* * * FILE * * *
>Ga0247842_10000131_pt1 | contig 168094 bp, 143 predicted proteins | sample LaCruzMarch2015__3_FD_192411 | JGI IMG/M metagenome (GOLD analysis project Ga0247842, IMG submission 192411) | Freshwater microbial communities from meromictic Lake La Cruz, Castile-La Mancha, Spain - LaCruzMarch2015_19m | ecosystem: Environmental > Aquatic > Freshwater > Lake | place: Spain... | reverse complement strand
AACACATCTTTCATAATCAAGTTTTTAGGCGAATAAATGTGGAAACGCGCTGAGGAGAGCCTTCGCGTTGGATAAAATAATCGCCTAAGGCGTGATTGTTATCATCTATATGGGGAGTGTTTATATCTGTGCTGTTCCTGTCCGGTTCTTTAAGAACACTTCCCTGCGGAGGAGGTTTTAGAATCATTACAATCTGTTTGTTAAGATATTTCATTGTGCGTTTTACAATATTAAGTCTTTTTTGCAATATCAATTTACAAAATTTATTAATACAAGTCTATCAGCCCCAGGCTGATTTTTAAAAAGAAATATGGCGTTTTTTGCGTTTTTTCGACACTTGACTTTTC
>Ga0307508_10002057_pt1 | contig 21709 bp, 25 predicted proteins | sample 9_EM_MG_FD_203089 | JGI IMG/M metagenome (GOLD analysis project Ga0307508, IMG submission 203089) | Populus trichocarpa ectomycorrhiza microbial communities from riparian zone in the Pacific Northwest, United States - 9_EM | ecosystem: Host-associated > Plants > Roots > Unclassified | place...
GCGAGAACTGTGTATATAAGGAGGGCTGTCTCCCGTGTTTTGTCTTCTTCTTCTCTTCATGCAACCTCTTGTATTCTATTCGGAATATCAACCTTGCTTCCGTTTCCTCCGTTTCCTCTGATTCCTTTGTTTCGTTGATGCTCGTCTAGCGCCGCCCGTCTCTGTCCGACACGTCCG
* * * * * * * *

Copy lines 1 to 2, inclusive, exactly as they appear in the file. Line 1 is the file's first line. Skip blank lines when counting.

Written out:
>Ga0247842_10000131_pt1 | contig 168094 bp, 143 predicted proteins | sample LaCruzMarch2015__3_FD_192411 | JGI IMG/M metagenome (GOLD analysis project Ga0247842, IMG submission 192411) | Freshwater microbial communities from meromictic Lake La Cruz, Castile-La Mancha, Spain - LaCruzMarch2015_19m | ecosystem: Environmental > Aquatic > Freshwater > Lake | place: Spain... | reverse complement strand
AACACATCTTTCATAATCAAGTTTTTAGGCGAATAAATGTGGAAACGCGCTGAGGAGAGCCTTCGCGTTGGATAAAATAATCGCCTAAGGCGTGATTGTTATCATCTATATGGGGAGTGTTTATATCTGTGCTGTTCCTGTCCGGTTCTTTAAGAACACTTCCCTGCGGAGGAGGTTTTAGAATCATTACAATCTGTTTGTTAAGATATTTCATTGTGCGTTTTACAATATTAAGTCTTTTTTGCAATATCAATTTACAAAATTTATTAATACAAGTCTATCAGCCCCAGGCTGATTTTTAAAAAGAAATATGGCGTTTTTTGCGTTTTTTCGACACTTGACTTTTC